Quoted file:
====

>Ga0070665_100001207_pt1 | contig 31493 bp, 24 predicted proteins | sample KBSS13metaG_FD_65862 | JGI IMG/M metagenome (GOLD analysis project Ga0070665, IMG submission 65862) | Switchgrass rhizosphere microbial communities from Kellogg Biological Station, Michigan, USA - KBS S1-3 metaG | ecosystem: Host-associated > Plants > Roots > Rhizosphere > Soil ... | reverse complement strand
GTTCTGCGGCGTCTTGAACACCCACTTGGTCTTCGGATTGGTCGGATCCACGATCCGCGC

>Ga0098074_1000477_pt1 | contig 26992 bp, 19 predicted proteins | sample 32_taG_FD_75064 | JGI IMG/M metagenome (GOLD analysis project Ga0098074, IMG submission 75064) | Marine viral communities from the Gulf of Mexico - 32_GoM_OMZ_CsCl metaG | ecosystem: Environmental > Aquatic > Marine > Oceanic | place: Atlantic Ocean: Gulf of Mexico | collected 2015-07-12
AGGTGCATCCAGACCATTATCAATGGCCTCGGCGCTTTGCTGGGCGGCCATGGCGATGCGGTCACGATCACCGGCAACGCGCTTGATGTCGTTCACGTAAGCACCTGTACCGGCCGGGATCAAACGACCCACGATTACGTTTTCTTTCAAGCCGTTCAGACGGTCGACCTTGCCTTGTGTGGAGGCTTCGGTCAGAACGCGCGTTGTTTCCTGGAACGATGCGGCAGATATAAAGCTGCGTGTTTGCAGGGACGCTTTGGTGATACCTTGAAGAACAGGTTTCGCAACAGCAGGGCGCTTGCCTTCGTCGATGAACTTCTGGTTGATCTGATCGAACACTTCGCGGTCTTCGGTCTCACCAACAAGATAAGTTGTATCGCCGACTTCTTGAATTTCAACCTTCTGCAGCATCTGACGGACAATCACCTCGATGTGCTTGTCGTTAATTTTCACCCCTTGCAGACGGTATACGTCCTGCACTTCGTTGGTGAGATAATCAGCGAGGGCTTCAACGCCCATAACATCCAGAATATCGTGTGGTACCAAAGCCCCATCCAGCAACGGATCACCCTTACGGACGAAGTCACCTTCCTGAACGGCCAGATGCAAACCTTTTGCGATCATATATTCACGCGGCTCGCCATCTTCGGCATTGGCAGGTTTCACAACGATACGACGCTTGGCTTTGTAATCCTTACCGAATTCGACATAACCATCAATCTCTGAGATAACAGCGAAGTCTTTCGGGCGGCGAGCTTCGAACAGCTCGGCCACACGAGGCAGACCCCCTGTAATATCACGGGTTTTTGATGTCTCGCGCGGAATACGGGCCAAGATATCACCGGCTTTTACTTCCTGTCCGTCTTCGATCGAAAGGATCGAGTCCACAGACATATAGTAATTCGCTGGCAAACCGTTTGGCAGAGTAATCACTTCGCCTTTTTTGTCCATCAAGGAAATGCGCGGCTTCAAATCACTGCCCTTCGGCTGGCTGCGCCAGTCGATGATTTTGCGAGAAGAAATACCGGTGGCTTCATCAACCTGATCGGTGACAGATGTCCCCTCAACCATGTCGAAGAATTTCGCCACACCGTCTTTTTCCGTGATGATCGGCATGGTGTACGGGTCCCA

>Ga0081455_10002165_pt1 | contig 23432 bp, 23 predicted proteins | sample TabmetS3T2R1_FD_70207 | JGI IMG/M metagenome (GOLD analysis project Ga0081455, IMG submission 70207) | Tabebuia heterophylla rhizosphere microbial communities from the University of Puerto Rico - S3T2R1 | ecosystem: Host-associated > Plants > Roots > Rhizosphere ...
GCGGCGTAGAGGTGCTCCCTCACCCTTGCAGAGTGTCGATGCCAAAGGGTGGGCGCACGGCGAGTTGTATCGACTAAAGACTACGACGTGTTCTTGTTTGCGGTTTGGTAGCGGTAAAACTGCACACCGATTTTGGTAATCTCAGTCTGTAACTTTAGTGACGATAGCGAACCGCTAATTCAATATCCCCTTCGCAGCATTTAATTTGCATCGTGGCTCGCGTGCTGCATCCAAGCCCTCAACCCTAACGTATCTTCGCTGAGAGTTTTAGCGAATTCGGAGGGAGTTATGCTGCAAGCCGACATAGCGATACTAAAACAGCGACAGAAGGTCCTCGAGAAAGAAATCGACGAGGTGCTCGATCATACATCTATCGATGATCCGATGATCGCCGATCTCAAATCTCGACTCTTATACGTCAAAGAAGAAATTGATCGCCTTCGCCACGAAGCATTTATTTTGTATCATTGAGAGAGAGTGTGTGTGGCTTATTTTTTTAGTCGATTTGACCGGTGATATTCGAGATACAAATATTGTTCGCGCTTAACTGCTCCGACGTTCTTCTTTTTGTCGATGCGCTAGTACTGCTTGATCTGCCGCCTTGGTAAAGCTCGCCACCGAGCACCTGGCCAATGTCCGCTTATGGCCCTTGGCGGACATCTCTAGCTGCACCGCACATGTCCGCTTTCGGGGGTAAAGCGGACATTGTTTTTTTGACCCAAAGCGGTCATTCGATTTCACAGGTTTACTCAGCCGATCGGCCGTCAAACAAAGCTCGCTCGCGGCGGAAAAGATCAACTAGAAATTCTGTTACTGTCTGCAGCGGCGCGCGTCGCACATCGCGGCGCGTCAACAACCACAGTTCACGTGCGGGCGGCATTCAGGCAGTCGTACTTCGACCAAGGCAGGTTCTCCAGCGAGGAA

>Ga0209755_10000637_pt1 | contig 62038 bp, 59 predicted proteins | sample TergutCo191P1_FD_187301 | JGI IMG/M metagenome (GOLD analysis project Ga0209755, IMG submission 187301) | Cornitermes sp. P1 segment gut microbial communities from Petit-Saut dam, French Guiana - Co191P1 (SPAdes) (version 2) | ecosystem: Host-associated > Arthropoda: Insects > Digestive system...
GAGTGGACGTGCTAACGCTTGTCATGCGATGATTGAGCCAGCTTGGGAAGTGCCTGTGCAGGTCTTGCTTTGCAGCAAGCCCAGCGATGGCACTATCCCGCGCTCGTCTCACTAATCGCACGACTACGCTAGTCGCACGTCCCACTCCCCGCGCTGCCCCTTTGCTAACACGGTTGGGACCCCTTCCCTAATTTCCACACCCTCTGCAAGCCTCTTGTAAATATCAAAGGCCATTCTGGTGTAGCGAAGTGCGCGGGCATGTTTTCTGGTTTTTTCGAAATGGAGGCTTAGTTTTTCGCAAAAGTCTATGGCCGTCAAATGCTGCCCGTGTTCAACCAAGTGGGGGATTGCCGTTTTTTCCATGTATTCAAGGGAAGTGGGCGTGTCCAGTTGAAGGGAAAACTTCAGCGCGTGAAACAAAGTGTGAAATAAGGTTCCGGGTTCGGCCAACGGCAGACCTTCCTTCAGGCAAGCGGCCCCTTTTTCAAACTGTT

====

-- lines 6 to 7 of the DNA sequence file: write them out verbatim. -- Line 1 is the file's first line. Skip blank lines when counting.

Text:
GCGGCGTAGAGGTGCTCCCTCACCCTTGCAGAGTGTCGATGCCAAAGGGTGGGCGCACGGCGAGTTGTATCGACTAAAGACTACGACGTGTTCTTGTTTGCGGTTTGGTAGCGGTAAAACTGCACACCGATTTTGGTAATCTCAGTCTGTAACTTTAGTGACGATAGCGAACCGCTAATTCAATATCCCCTTCGCAGCATTTAATTTGCATCGTGGCTCGCGTGCTGCATCCAAGCCCTCAACCCTAACGTATCTTCGCTGAGAGTTTTAGCGAATTCGGAGGGAGTTATGCTGCAAGCCGACATAGCGATACTAAAACAGCGACAGAAGGTCCTCGAGAAAGAAATCGACGAGGTGCTCGATCATACATCTATCGATGATCCGATGATCGCCGATCTCAAATCTCGACTCTTATACGTCAAAGAAGAAATTGATCGCCTTCGCCACGAAGCATTTATTTTGTATCATTGAGAGAGAGTGTGTGTGGCTTATTTTTTTAGTCGATTTGACCGGTGATATTCGAGATACAAATATTGTTCGCGCTTAACTGCTCCGACGTTCTTCTTTTTGTCGATGCGCTAGTACTGCTTGATCTGCCGCCTTGGTAAAGCTCGCCACCGAGCACCTGGCCAATGTCCGCTTATGGCCCTTGGCGGACATCTCTAGCTGCACCGCACATGTCCGCTTTCGGGGGTAAAGCGGACATTGTTTTTTTGACCCAAAGCGGTCATTCGATTTCACAGGTTTACTCAGCCGATCGGCCGTCAAACAAAGCTCGCTCGCGGCGGAAAAGATCAACTAGAAATTCTGTTACTGTCTGCAGCGGCGCGCGTCGCACATCGCGGCGCGTCAACAACCACAGTTCACGTGCGGGCGGCATTCAGGCAGTCGTACTTCGACCAAGGCAGGTTCTCCAGCGAGGAA

>Ga0209755_10000637_pt1 | contig 62038 bp, 59 predicted proteins | sample TergutCo191P1_FD_187301 | JGI IMG/M metagenome (GOLD analysis project Ga0209755, IMG submission 187301) | Cornitermes sp. P1 segment gut microbial communities from Petit-Saut dam, French Guiana - Co191P1 (SPAdes) (version 2) | ecosystem: Host-associated > Arthropoda: Insects > Digestive system...